Ruben Garcia, Director of Annunciation House in El Paso, oversees the placement of the immigrants in shelters after ICE releases them from the holding cell. Wondrously, he maintains an attitude of compassion toward all those caught in this system, including Border Patrol and ICE agents, while at the same time aiding immigrants released onto the streets. These people, including children, have no food, money or arranged shelter. Most are unsure of their final disposition. They will be assigned court dates at which it will be determined whether they will be granted asylum or deported. If they have relatives or friends in the US who will sponsor them, shelter volunteers make calls to arrange for transportation, pack lunches and drive them to the airport or bus terminal. If they have no sponsor they will be kept in detention at a cost of $135.00 per day. Many request to be voluntarily deported after futile attempts to plead their case. Most immigrants speak Spanish but some are Indigenous People who speak dialect, have never traveled by plane and have difficulty finding their way through our airport systems. All those traveling wear ankle bracelets so their whereabouts can be monitored.
During a visit to Juarez, a city of 1,512,354, we saw dire poverty in the neighborhoods: dirt roads, houses that appear patched together and fences made from old box springs, hungry dogs scavenging in the streets, beautiful children begging. Knowing that poverty exists in every city of the world did not lessen the impact of these scenes. Some of the homes lie just across a barren road from the border wall which separates Juarez from El Paso. Our group had the freedom to walk on both sides of that wall. Folks in the Juarez neighborhood can only look through the wall’s iron slats in one direction: toward the city of El Paso with its functional highways and beautiful architecture. Walking along the wall brought the realization home to me that borders are human inventions, arbitrarily designating who is considered “in” and who must stay “out”. The wild creatures of the area are also excluded, deprived of the freedom to roam their natural habitat. Only the birds have free access to both sides of the wall.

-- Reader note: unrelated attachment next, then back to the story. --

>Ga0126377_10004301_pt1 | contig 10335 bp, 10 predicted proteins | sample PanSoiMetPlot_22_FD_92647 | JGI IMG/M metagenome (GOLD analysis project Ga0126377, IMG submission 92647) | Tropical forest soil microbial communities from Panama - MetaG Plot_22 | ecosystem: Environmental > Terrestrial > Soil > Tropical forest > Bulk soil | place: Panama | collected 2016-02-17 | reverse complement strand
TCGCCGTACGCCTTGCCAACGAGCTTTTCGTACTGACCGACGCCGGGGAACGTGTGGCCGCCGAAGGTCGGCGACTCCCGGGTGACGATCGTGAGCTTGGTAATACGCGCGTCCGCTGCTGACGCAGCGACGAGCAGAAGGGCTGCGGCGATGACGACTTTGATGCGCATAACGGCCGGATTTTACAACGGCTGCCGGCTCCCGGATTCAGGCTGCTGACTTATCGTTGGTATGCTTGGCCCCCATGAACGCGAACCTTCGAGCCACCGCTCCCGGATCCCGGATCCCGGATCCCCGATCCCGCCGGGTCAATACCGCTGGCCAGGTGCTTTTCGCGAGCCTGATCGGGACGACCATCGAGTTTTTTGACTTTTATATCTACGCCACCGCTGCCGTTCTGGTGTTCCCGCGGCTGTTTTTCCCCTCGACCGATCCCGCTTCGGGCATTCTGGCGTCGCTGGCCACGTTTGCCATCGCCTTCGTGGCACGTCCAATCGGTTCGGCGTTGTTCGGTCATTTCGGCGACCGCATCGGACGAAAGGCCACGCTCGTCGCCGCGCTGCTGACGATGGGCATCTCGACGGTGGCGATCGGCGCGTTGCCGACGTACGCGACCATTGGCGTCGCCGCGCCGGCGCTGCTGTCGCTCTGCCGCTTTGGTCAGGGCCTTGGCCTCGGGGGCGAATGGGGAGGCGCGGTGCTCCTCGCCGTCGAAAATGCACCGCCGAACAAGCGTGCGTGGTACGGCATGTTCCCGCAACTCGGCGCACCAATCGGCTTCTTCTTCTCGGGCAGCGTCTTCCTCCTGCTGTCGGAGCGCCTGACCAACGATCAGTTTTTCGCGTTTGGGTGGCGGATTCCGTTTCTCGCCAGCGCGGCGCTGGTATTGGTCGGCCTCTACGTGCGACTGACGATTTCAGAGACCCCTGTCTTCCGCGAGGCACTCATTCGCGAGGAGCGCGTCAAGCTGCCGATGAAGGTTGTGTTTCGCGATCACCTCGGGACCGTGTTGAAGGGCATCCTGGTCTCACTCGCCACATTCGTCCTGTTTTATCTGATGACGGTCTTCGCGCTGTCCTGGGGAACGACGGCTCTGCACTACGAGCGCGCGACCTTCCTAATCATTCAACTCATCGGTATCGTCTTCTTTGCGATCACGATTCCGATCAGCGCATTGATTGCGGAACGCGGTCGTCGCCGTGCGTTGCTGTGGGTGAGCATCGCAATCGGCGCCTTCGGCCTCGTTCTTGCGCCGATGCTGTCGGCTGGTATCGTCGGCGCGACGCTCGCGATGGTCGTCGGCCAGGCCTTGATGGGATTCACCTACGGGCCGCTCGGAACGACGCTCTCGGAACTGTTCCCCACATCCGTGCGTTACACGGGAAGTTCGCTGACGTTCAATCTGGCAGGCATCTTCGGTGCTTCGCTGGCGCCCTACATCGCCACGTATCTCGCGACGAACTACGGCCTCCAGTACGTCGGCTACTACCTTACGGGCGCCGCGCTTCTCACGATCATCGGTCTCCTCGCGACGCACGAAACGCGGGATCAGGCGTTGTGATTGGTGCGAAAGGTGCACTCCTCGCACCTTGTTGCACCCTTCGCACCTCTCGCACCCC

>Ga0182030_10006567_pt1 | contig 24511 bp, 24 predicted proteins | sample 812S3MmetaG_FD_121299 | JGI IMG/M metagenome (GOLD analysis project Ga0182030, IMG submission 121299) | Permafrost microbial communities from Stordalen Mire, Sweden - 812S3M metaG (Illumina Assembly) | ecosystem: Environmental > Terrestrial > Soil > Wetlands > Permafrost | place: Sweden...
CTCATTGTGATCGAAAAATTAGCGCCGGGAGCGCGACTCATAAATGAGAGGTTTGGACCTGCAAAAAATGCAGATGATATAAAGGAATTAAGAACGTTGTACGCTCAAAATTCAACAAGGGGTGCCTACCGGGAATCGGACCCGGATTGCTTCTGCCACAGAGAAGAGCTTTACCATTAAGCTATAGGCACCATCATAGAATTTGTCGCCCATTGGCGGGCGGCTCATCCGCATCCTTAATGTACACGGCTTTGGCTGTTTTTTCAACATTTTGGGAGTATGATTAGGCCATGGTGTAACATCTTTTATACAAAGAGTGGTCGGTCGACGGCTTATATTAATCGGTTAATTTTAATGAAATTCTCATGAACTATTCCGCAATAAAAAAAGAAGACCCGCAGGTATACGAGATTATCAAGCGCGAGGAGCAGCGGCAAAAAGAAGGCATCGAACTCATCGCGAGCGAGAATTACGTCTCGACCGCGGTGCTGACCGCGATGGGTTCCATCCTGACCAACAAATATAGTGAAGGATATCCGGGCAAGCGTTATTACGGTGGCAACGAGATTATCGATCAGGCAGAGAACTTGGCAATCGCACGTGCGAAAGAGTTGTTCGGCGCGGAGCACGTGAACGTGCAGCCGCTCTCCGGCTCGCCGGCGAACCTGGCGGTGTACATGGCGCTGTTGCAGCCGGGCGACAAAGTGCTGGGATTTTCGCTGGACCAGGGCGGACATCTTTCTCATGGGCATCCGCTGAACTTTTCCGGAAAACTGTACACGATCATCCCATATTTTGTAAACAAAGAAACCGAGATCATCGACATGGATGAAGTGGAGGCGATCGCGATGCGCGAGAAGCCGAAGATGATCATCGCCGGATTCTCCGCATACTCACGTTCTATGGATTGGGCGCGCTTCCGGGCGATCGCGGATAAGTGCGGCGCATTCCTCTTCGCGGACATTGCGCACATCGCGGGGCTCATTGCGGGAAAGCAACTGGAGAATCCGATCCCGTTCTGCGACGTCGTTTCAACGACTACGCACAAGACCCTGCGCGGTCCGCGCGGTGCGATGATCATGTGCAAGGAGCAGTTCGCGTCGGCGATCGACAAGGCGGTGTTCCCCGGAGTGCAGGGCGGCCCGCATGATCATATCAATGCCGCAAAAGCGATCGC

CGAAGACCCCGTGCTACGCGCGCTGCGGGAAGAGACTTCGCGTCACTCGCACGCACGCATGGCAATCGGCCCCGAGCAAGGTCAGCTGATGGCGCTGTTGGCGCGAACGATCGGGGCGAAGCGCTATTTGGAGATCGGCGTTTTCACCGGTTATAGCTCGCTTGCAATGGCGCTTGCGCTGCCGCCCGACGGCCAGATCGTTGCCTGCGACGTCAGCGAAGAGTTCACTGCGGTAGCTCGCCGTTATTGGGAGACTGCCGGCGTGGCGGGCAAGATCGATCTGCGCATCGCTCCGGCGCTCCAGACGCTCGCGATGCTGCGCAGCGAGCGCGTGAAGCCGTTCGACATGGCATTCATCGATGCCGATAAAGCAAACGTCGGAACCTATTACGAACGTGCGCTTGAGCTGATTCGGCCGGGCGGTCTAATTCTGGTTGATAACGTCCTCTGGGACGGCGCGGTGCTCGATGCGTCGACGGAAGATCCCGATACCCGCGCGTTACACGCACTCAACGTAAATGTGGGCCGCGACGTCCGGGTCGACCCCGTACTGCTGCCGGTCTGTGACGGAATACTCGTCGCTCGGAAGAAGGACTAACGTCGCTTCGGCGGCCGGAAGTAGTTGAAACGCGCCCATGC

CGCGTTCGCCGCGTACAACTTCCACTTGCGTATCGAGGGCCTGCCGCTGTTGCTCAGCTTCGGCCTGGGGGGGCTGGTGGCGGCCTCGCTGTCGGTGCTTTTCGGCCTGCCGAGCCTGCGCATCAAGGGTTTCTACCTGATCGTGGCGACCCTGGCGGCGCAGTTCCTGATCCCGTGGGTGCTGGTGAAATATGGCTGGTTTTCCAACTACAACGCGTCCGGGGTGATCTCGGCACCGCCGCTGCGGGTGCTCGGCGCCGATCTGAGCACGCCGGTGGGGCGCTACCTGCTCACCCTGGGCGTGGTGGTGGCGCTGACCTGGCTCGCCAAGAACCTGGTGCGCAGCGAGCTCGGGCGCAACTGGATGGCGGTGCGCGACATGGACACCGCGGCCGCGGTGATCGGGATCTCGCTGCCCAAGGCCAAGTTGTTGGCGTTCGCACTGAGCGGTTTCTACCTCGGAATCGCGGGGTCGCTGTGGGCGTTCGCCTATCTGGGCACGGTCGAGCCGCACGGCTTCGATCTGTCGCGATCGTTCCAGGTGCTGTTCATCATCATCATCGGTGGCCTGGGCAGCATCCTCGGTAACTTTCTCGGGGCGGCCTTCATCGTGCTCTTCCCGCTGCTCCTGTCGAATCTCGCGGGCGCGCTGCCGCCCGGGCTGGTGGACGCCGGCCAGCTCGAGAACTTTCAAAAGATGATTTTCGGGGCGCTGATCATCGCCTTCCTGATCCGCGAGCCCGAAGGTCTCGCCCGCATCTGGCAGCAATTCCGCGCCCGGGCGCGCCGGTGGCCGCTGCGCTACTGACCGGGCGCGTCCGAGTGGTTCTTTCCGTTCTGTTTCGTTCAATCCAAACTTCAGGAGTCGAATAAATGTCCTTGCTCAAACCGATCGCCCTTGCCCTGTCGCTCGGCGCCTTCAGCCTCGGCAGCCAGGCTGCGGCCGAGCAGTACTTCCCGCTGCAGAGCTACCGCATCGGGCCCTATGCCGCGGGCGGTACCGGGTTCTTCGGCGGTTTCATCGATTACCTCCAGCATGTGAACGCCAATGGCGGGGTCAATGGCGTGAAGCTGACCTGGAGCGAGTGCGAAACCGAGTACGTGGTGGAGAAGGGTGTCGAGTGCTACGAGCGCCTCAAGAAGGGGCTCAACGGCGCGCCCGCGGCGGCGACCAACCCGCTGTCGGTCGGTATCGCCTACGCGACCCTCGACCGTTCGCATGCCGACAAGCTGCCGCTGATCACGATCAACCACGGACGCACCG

The City of Tornillo is located about 45 minutes from El Paso, in an area of desert and small towns. This is where a tent city has been erected, capable of housing 3,800 children, mostly adolescents, who have been designated “unaccompanied” and separated from their families. It is a stark and surreal picture: a sea of beige structures surrounded by fencing and topped by barbed wire. Guards are stationed at the entrances and exits. Our group joined an interfaith vigil of about 90 people outside of the camp. We saw signs imploring mercy for the children. One large banner read “Free our Children Now”. The message of compassion we attempted to convey is that these children are “our children” too. The US is detaining them at a cost of $775 a day per child. Yes, they have the necessary food, clothing, etc. but this is a sterile environment. They are not free to leave or see their families. Their emotional and spiritual needs are certainly not being met. This is an artificial city of potentially traumatized children.